Full Citation

  • Title Federal Bureau of Investigation (FBI) report on the position of Martin Luther King, Jr. and the Communist Party, USA on U.S. policy toward Vietnam
  • Classification Level Secret
  • Imprint [United States: Federal Bureau Of Investigation, 1965]
  • Declassified Date August 29, 2001
  • Sanitization Unsanitized
  • Completeness Complete
  • Collection Declassified Document Reference System
  • Pages 5
  • Language English
  • Document Type Memo
  • Source Library Federal Bureau of Investigation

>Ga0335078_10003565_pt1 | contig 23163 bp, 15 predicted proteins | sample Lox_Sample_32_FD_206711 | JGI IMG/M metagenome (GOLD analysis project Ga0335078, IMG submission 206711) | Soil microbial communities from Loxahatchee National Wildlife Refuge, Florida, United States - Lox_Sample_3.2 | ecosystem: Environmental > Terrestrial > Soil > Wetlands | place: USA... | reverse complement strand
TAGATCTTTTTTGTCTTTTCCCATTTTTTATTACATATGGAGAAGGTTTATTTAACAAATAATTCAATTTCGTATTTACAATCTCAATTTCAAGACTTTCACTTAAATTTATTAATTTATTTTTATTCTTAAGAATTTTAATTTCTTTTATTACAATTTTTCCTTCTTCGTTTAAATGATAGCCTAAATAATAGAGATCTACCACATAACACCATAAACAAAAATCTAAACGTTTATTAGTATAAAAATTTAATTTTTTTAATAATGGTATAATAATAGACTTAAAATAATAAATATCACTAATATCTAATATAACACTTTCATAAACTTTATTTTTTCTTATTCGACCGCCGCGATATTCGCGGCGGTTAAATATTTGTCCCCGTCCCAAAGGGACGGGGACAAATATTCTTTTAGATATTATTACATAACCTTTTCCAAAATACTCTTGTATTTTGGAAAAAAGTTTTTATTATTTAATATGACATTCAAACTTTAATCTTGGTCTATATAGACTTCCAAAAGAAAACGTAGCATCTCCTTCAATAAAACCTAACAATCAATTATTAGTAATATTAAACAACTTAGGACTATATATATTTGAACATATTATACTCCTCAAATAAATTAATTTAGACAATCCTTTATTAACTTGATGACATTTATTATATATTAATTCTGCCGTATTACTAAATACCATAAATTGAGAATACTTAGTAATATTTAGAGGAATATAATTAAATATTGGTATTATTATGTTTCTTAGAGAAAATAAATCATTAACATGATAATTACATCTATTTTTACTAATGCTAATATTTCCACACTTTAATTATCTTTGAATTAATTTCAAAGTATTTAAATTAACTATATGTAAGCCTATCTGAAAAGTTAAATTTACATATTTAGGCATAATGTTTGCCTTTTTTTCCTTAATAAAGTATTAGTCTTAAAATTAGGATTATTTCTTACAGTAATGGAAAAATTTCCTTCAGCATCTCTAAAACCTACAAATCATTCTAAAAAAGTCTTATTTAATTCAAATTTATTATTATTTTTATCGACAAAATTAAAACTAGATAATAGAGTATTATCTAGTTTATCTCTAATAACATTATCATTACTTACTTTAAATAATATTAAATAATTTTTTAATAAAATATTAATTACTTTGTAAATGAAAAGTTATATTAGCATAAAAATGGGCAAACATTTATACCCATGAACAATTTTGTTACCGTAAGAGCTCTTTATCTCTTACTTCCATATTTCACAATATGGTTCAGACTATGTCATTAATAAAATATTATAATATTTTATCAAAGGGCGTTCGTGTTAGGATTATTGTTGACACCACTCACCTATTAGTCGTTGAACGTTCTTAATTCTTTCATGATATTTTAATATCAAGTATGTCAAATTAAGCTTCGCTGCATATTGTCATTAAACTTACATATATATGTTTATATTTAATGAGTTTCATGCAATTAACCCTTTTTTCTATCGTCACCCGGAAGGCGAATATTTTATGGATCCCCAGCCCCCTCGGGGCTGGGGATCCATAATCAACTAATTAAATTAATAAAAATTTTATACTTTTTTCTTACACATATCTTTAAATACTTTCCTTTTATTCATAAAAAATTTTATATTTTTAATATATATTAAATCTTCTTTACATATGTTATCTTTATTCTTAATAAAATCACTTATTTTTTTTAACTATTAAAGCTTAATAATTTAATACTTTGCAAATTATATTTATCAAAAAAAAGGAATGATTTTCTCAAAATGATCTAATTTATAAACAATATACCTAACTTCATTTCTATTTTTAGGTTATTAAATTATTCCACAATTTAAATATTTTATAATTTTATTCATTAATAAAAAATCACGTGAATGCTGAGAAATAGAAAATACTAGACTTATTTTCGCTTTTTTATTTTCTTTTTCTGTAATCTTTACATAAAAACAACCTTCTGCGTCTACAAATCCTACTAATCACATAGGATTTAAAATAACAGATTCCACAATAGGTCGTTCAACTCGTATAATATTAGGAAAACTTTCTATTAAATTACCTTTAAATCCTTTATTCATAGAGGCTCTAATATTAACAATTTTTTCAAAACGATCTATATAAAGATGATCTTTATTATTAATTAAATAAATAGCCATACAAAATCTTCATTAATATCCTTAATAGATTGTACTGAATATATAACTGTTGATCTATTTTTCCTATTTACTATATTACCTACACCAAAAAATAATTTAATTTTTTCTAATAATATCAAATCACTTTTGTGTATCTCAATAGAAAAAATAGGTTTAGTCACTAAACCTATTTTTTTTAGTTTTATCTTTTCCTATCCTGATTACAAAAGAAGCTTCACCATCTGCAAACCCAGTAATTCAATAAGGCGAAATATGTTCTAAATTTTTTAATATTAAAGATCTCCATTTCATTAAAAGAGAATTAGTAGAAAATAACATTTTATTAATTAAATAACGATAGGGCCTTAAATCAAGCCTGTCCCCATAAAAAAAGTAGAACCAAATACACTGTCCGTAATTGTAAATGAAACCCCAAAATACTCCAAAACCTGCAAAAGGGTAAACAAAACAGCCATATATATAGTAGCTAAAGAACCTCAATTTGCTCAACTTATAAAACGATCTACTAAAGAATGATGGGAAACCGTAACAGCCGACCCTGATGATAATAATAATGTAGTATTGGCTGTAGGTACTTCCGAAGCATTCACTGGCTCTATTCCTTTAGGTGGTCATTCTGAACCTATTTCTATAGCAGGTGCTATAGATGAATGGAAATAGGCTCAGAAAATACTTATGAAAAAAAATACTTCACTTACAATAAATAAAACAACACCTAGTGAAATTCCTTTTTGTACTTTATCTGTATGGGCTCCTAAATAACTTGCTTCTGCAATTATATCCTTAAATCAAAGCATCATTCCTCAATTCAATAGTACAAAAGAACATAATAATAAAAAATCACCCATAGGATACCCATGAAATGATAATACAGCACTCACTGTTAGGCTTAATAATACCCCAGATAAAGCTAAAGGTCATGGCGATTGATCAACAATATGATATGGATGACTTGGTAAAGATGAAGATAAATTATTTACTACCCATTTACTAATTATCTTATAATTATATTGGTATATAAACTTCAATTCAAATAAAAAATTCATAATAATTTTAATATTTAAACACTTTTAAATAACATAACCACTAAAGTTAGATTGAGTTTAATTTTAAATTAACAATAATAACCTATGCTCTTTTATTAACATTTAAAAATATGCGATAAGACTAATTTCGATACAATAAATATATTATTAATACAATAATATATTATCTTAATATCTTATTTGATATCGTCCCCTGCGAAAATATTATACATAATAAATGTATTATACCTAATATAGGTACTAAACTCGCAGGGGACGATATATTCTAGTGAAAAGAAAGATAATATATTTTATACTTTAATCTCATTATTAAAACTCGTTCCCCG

iI\Ii hD nI xiFEn DKI,ART\iL'I ' JUSTICE FEDERAL BU REAU ()F INVESTI;IGVFT()_N In Reply, Please Refer to WkSHINGTON, D.C. 20535 File Nho. July 7, 1965 1. THE POSITION OF MARTIN LUTHER KING, JR. AND THE COMMUNIST PARTY, USA, ON VIETNAM King Declares Himself Concerning Vietnam Martin Luther King, Jr., declared in a speech on July 1, 1965, that he and his aides would study the use of t1ec rallies" and so-called teach-ins to bring pressure to bear in foreign policy matters. Speaking at Petersburg, Virginia, King reportedly said that he "was not going to sit by and see war escalated without saying anything about it," and he called for a negotiated settlement, demanding that we tIf"even negotiate with the Vietcong." As head of the Southern Christian Leadership Conference, one of the main civil rights organizations in this country, King's announced intention to inject himself and his organization into foreign policy issues was significant for several reasons. Communist Influence on King Relative to Vietnam Of primary significance in connection with King's announcement is the fact that several of his advisors with communist backgrounds are known to have been in favor of having King inject himself into the peace movement in opposition to our foreign policy on Vietnam. On May 13, 1965, Stanley Levison, Clarence Jones, and Cordy Vivian, advisors to King, met in New York City. They discussed the situation in Vietnam and the civil rights movement. Concerning Vietnam, Levison, a long-time communist whose secret membership in the Communist Party, USA, has been established as recently as July, 1963, told Jones and Vivian that if King would join with other clergymen in urging peace it would constitute a powerful influence because King had received the Nobel Peace Prize. Levison pointed out that King's stature could thus be exploited in that it would serve as a means of urging others to join the movement for peace. It is to be noted that King confers with Levison, Jones,jand Vivian frequently, and, in fact, on that particular GROUP? 1 Excluded from automatic E.O.O do,ngrading and declassification THE POSITION OF MARTIN LUTHER KING, JR. AND THE COMMUNIST PARTY, USA, ON VIETNAM occasion subsequently joined them at the meeting. Vivian was a member of the Communist Party in 1947, and Jones held a position of leadership during the mid-1950's in the Labor Youth League, an organization which has been designated as subversive pursuant to Executive Order 10450. It should also be noted that another individual with a communist background who has been close to King wrote a speech which King's wife, Coretta, made at an "Emergency Rally on Vietnam" at Madison Square Garden in New York City on June 8, 1965. The speech was written by Bayard Rustin and was given by Coretta King in place of her husband at the Rally, the purpose of which was to ask President Johnson to stop the bombing, seek a cease fire, and press for negotiations in connection with the situation in Vietnam. Rustin, who also spoke at the Rally, was, during the early 19402s, a member of the Young Communist League, an organization which has been designated as subversive pursuant to Executive Order 10450. The Party Line Concerning Vietnam The determination of King's advisors with communist backgrounds to have him inject himself into the peace movement surrounding the Vietnam situation at this time is another significant factor bearing on his announced intention to do so. The announcement comes at a time when the Communist Party, USA, has placed the Vietnam situation foremost among issues about which to center communist action in this country. Beginning in the Fall of 1964, the Party began issuing instructions to rank-and-file members to concentrate on the Vietnam issue. Since that time, the Party has issued a virtual avalanche of directives to all Party districts containing instructions on activities to be followed to achieve the Party's objectives in regard to Vietnam. Condemning the "military aggression" of the United States against North Vietnam, Party Headquarters instructed district leaders to organize activities in trade unions, youth groups, religious organizations, peace groups, and the like. It instructed that steps be taken to cooperate in regard to activities of these groups involving 5icftr lines, peace walks, student assemblies, and demonstrations aimed at protesting this Nation's foreign policy position on Vietnam. -2- W"~ UU ueOMiY THE POSITION OF MARTIN LUTHER KING, JR. AND THE COMMUNIST PARTY, USA, ON VIETNAM Illustrating the increased tempo of communist activity in this regard is the fact that an analysis made of communist propaganda media during the six-month period beginning January 1, 1965, reveals that the "peace-in-Vietnam" theme was the predominant issue exploited. Implementing the Party Line Communists, their supporters, and their sympathizers have responded to the Party's campaign and the Party instructions on a broad scale. Typical was the communist exploitation of the student uprising which took place on the campus of the University of California at Berkeley, California, this past school year. Seizing the opportunity presented on that occasion, Herbert Aptheker, a leading national functionary of the Communist Party, appeared and spoke at a demonstration involving some 1,300 students in February, 1965. Encouraging the students to demonstrate in protest against the United States foreign policy on Vietnam, Aptheker declared that the war in Vietnam was the fault of the United States and a direct result of our intervention there. Similarly, communists and individuals with communist backgrounds have exploited opportunities of a like nature in connection with the widespread demonstrations which have occurred in the country this past year. One of the best examples of the Party's tactics in this regard involves the communist- inspired W. E. B. DuBois Clubs of America. At a national conference of that organization held in Chicago, Illinois, during the last three days of May, 1965, plans for mass protests against the policy of the United States in Vietnam, ties with international front groups, and cooperation with other organizations to protest United States policy were the principal topics of dis- cussion. Civil Rights Group Follows Party Line In this connection, it is noteworthy that an announcement was made concerning the plans of the Student Non- .Vioinf'Coordinating Committee to dramatize opposition to -3- cm U LOM THE POSITION OF MARTIN LUTHER KING, JR. AND THE COMMUNIST PARTY, USA, ON VIETNAM United States policy in Vietnam. It was stated that this organization, which is one of the more militant civil rights groups, would attempt to recruit 2,000 people this summer for the purpose of surrounding the White House in a sit-down in September. The Student Non-Violent Coordinating Committee is a prime target for communist infiltration since it has made it clear that it will accept support for its endeavors from anyone, including communists. This announcement of the plans of the Student Non- Violent Coordinating Committee is of particular interest because it constitutes the injection of a civil rights group into foreign policy protests, something the communists are most desirous of achieving to further their own objectives. It can be clearly seen from the communist directives that the key to communist action on the central issue of Vietnam today is infiltration of all groups in our society through which the communists might in any way work to create opposition to our foreign policy. Since the civil rights movement embraces widespread groups and supporters constituting a major force on the national scene, the Communist Party sees in it a ready-made vehicle to organize widespread protests in line with its program of opposition to foreign policy if the Party's campaign is carefully executed. King's Influence Potential for Party Exploitation In this regard, Martin Luther King's emergence on the scene with the announced intention of participating in protests against our foreign policy in Vietnam cannot be lightly dismissed or underestimated. Whether it constitutes a witting or unwitting move on his part in relation to serving communist objectives, it holds out the prospect of additional support being engendered among civil rights groups for protest demonstrations against our current policy in Vietnam, and in turqholds out the prospect of additional opportunities for communist exploitation of the situation. -- R4U-- -4- W"~ isj LOWRAY THE POSITION OF MARTIN LUTHER KING, JR. AND THE COMMUNIST PARTY, USA, ON VIETNAM 1/ As to King's witting or unwitting role in this matter, ' it is most interesting to note that the heads of two other principal civil rights organizations in the country today have taken a position contrary to King's by opposing a merger of the issues of civil rights and Vietnam. James Farmer, head of the Congress of Racial Equality, told that organization's convention at Durham, North Carolina, on July 5, 1965, that their organization should stay out of the peace movement and concentrate on civil rights. Roy Wilkins, head of the National Association for the Advancement of Colored People, is reported as having commented concerning King's involvement in the Vietnam situation to the effect that his, Wilkins', organization was too busily engaged in civil rights matters to have any time left for becoming involved in the Vietnam crisis. 4, -5- CMLI UU Rmmy